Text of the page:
Interactive sections of an Internet-based intervention increase empowerment of chronic back pain patients: Randomized controlled trial

Silvia Riva, Anne Linda Camerini, Ahmed Allam, Peter J. Schulz

Research output: Contribution to journalArticlepeer-review

Abstract

Background: Chronic back pain (CBP) represents a significant public health problem. As one of the most common causes of disability and sick leave, there is a need to develop cost-effective ways, such as Internet-based interventions, to help empower patients to manage their disease. Research has provided evidence for the effectiveness of Internet-based interventions in many fields, but it has paid little attention to the reasons why they are effective. Objective: This study aims to assess the impact of interactive sections of an Internet-based self-management intervention on patient empowerment, their management of the disease, and, ultimately, health outcomes. Methods: A total of 51 patients were recruited through their health care providers and randomly assigned to either an experimental group with full access to the Internet-based intervention or a control group that was denied access to the interactive sections and knew nothing thereof. The intervention took 8 weeks. A baseline, a mid-term after 4 weeks, and a final assessment after 8 weeks measured patient empowerment, physical exercise, medication misuse, and pain burden. Results: All patients completed the study. Overall, the intervention had a moderate effect (F1.52=2.83, P=.03, η2=0.30, d=0.55). Compared to the control group, the availability of interactive sections significantly increased patient empowerment (midterm assessment: mean difference=+1.2, P=.03, d=0.63; final assessment: mean difference=+0.8, P=.09, d=0.44) and reduced medication misuse (midterm assessment: mean difference=-1.5, P=.04, d=0.28; final assessment: mean difference=-1.6, P=.03, d=-0.55) in the intervention group. Both the frequency of physical exercise and pain burden decreased, but to equal measures in both groups. Conclusions: Results suggest that interactive sections as part of Internet-based interventions can positively alter patients' feelings of empowerment and help prevent medication misuse. Detrimental effects were not observed. Trial Registration: ClinicalTrials.gov: NCT02114788; http://www.clinicaltrials.gov/ct2/show/NCT02114788 (Archived by WebCite at http://www.webcitation.org/6ROXYVoPR).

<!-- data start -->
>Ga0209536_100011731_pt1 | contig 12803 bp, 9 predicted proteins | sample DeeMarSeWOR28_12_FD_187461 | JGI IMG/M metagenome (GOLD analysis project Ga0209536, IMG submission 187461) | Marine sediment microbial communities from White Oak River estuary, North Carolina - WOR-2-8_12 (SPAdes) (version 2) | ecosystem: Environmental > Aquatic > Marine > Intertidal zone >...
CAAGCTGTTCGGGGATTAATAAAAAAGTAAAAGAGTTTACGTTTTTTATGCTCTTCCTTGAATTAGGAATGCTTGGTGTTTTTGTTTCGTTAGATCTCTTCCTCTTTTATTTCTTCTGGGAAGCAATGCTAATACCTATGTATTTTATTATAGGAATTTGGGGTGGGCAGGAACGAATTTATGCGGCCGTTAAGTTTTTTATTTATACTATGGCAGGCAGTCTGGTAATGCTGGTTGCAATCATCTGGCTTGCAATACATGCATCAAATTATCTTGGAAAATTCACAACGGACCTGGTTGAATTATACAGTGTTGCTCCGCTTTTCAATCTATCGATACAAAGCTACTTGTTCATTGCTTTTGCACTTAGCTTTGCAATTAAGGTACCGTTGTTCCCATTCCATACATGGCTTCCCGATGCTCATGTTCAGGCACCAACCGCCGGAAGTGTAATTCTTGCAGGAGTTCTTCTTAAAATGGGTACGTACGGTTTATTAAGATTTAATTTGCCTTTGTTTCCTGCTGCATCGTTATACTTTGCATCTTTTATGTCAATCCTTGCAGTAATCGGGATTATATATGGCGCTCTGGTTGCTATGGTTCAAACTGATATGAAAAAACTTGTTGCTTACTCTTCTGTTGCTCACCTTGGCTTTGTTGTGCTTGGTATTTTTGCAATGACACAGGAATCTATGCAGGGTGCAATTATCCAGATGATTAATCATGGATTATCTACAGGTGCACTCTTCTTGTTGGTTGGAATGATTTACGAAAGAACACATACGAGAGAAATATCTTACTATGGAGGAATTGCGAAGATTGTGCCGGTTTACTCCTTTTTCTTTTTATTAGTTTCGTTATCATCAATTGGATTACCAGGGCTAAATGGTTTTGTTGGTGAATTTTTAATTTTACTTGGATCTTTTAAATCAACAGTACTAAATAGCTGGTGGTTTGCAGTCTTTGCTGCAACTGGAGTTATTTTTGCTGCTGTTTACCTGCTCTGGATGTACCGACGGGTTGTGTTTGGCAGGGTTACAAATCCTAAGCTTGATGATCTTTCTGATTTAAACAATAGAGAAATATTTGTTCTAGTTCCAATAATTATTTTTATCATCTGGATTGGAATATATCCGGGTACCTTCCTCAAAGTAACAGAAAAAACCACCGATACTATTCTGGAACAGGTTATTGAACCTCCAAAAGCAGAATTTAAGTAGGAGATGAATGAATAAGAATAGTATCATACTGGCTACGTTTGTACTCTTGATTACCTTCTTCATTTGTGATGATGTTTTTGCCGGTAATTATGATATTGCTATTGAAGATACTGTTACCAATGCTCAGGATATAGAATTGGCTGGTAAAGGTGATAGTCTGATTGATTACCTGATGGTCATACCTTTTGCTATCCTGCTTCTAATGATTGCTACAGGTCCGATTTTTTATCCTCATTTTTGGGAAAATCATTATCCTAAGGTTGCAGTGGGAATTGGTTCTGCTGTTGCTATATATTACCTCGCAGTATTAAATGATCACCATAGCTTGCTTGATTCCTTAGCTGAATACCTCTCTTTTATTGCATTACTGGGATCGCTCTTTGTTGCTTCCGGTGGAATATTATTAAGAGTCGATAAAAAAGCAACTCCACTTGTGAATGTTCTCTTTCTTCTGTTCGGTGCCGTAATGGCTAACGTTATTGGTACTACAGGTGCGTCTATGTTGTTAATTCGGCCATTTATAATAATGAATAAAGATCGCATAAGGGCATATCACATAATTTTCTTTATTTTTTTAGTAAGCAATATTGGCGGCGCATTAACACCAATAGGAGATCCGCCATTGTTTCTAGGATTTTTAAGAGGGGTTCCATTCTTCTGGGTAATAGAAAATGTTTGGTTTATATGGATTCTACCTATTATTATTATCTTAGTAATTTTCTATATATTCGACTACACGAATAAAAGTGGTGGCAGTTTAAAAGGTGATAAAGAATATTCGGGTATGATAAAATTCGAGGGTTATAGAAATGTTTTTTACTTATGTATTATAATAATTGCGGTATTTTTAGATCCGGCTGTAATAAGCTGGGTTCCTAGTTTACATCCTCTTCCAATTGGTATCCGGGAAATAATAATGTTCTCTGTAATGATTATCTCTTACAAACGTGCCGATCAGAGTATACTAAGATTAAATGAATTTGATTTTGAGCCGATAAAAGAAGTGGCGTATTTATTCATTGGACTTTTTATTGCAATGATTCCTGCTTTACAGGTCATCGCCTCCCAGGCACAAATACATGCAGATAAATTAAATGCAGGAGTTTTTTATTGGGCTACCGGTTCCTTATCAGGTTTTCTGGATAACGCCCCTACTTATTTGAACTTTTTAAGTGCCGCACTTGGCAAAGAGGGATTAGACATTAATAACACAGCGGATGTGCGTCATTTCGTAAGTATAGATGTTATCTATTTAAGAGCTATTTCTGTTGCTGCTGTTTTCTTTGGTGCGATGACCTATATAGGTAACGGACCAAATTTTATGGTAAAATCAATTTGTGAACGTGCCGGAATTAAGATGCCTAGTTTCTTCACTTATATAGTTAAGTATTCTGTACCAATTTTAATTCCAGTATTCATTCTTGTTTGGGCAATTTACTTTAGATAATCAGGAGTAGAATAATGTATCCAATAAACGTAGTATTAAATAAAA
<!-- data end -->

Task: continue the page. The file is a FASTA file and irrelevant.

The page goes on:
Original languageEnglish
Pages (from-to)e180
JournalJournal of Medical Internet Research
Volume16
Issue number8
DOIs
Publication statusPublished - Aug 1 2014

Keywords

  • Chronic back pain
  • Decision
  • Gamification
  • Health
  • Health outcomes
  • Interactivity
  • Internet-based intervention
  • Medication misuse
  • Pain burden
  • Patient empowerment
  • Physical activity

ASJC Scopus subject areas

  • Health Informatics
  • Medicine(all)

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